President Bashar Assad (search) reiterated his commitment to withdrawing all Syrian troops and intelligence agents from Lebanon, a U.N. envoy said Saturday, indicating that he had received a timetable for the pullout. Meanwhile, a convoy of Syrian troops returned home to a rousing welcome.

The long convoy of vehicles carrying Syrian soldiers returned home amid a heavy snowfall early Saturday to the cheers of Syrian well-wishers, who chanted "Syria! Syria!" handed out flowers and threw rice.

U.N. envoy Terje Roed-Larsen (search) did not give any details about timing after meeting with Assad in the northern city of Aleppo but said he would discuss the matter at the United Nations next week.

"I will present U.N. Secretary General Kofi Annan (search) with further details of the timetable for a complete Syrian pullout from Lebanon upon arrival in New York early next week," Roed-Larsen said in a statement read to The Associated Press by spokesman Najib Friji.

Chants of "Syria we love you" erupted from a crowd of about 300 men, women and children as 62 military trucks hauling supplies, eight buses loaded with soldiers and jeeps carrying officers crossed into Syria. The convoy also included a battle tank on a flatbed truck.

The civilians, sheltering in the cold under the roof of a Syrian customs drivethrough point, also waved Syrian flags or blew whistles. A heavy snowfall delayed the crossing for several hours.

Some people handed flowers to the soldiers, others threw rice, rose petals and sweets at the vehicles in the traditional Arab welcome. A group sang nationalist songs to the beat of drums.

Soldiers responded by flashing victory signs. One climbed atop a vehicle to hold a picture of Assad.

A Syrian officer at the border, speaking on condition of anonymity, said about 1,000 soldiers made the crossing.

Roed-Larsen arrived in Syria from Lebanon earlier Saturday and held a meeting with Assad that was attended by Foreign Minister Farouk al-Sharaa and his deputy Walid al-Moualem, the Syrian Arab News Agency.

The envoy said the meeting was "very constructive" and he was "much encouraged by President Assad's commitment to the full implementation" of the U.N. Security Council (search) resolution calling for Syria's immediate withdrawal from Lebanon.

Assad decided a week ago to call Syria's 14,000 troops home after relentless U.S.-led international pressure and anti-Syrian protests in Lebanon. By late Friday, almost all of Syria's troops in Lebanon had moved into the eastern Bekaa Valley — nearly three weeks ahead of a March 31 target date to complete the first phase of redeployment.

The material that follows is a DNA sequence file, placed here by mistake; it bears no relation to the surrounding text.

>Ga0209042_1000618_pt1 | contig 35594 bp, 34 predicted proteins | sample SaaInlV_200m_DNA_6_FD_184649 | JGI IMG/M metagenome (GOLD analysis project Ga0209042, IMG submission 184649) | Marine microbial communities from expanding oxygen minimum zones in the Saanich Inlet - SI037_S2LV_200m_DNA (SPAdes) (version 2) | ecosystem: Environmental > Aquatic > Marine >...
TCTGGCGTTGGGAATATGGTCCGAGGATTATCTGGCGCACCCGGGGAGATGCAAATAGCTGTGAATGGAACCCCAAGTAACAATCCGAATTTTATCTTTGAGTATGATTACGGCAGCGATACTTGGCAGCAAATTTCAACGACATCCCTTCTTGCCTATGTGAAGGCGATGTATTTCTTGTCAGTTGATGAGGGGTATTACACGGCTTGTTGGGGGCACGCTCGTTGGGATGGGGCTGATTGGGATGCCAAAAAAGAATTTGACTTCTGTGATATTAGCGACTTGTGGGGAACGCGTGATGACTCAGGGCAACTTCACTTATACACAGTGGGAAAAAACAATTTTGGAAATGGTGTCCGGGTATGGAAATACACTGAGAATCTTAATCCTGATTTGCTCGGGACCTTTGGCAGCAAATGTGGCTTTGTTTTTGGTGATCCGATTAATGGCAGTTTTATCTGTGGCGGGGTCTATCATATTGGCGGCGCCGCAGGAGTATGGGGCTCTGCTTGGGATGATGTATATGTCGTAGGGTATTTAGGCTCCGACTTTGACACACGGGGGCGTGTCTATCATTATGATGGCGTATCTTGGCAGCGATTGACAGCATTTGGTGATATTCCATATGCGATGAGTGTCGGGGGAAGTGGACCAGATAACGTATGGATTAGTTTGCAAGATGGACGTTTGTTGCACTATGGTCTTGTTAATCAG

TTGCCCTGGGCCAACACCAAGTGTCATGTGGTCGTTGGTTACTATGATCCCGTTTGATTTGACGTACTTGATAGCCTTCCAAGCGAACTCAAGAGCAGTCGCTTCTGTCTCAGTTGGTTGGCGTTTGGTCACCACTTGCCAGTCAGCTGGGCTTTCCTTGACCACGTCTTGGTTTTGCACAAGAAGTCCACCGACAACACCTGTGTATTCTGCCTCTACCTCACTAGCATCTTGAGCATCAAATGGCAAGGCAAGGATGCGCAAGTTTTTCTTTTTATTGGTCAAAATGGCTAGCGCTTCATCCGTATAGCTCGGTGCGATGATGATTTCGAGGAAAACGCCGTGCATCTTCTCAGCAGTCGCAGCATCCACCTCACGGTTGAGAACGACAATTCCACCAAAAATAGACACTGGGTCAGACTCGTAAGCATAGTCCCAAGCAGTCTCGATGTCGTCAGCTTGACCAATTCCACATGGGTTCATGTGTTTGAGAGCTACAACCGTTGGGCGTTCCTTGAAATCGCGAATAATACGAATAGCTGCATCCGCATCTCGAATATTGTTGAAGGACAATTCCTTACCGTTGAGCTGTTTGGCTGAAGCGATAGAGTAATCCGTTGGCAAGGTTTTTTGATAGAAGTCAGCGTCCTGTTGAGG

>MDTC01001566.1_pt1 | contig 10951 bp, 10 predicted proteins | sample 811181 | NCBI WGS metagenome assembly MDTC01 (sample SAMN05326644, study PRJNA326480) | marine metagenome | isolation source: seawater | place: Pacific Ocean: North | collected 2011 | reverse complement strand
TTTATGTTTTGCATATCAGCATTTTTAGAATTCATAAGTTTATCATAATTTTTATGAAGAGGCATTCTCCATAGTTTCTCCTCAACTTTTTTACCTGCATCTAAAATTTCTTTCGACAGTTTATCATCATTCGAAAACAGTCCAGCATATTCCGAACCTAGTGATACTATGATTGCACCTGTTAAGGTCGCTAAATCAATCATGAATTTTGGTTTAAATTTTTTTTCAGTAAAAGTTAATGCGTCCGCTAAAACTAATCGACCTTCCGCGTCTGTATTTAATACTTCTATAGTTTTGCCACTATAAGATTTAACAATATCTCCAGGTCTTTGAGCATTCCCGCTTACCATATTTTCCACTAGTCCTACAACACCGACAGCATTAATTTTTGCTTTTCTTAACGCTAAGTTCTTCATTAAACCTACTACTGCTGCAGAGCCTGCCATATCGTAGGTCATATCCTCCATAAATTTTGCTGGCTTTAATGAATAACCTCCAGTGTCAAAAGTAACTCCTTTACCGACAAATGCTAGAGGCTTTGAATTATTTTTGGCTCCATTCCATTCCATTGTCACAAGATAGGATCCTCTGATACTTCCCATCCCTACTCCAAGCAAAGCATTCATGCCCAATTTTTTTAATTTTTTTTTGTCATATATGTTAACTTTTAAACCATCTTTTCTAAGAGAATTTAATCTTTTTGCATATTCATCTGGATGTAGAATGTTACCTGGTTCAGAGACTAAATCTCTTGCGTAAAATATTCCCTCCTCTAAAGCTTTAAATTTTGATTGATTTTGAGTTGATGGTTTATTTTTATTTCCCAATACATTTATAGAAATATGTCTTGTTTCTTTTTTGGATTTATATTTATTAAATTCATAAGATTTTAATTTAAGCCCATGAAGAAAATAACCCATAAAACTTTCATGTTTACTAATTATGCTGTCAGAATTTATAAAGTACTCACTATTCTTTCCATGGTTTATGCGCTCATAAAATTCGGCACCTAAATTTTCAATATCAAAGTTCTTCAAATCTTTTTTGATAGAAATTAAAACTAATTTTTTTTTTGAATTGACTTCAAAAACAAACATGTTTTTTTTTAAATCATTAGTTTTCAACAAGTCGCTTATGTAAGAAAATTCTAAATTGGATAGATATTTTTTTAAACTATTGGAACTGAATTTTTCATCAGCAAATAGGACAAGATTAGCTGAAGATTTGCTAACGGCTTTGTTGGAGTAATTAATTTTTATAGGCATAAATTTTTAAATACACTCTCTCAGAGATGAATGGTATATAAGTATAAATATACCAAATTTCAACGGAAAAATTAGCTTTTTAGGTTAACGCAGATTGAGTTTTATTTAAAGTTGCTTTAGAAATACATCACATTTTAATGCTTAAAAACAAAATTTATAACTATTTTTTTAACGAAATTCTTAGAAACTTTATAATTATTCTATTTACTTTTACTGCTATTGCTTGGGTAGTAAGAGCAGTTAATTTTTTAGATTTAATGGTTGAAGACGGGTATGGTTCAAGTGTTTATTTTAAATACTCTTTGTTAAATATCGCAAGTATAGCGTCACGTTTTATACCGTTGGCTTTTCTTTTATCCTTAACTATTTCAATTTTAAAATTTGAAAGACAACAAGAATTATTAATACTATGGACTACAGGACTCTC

Larsen said the redeployment to the Bekaa Valley before the end of this month will include the withdrawal of "a significant number of these Syrian troops, including intelligence," from Lebanon into Syria.

"The second stage will lead to a complete and full withdrawal of all Syrian military personnel and the intelligence apparatus," the U.N. envoy said, adding that he will continue his dialogue with Assad and other concerned parties.

Syrian troops remained at only a few army bases and outposts in the mountains northeast of Beirut. The troops in northern Lebanon left the country altogether, crossing into northern Syrian territory.

However, Syrian intelligence agents remained in place in the vacated areas, at least for now.

Jedeidet Yabous, about 30 miles from Damascus and about 60 miles east of Beirut, is the main crossing point on the highway linking the two capitals.

Syrian troops crossed into Lebanon in 1976 ostensibly as peacekeepers as the smaller Arab neighborhood was engulfed in civil war. The war continued for another 14 years and Syria was drawn into it. In 1990, when the war ended, Syria emerged as the main power broker.

Osama Jaroudi, 50, braved the storm and came with his wife and four children from Damascus to welcome the troops and show support, especially after what he termed was the Lebanese opposition's "ingratitude." His view echoed that of Assad's, who had lashed out at the Lebanese anti-Syrian opposition for being ungrateful for Syria's military presence in Lebanon.

"It appears this opposition has links abroad because what they have done was not natural," the 50-year-old Jaroudi said in reference to the street protests in Beirut that demanded Syrian troops leave the country.

"We defended Lebanon. Should this be met with ingratitude?" asked Issam Jaroudi, 40, who said he served in Tripoli in northern Lebanon in the 1980s. "Those days, leaders of the opposition used to come to Syria daily."

The enthusiastic welcome for the troops on the border was in sharp contrast with their farewell in Lebanon, where troops withdrew quietly, sometimes during the night. The withdrawal was peaceful, despite the angry feelings on both sides. Pro-Syrian groups held a massive demonstration in Beirut on Tuesday to counter the weeks of anti-Syrian protests sparked by the Feb. 14 assassination of former Lebanese Prime Minister Rafik Hariri.

Many in the Lebanese opposition have blamed Syria and the pro-Syrian Lebanese government for the assassination of Hariri in a powerful bombing on a Beirut street that also killed 17 others. Both governments vehemently denied the charge and condemned the killing of Lebanon's most prominent politician.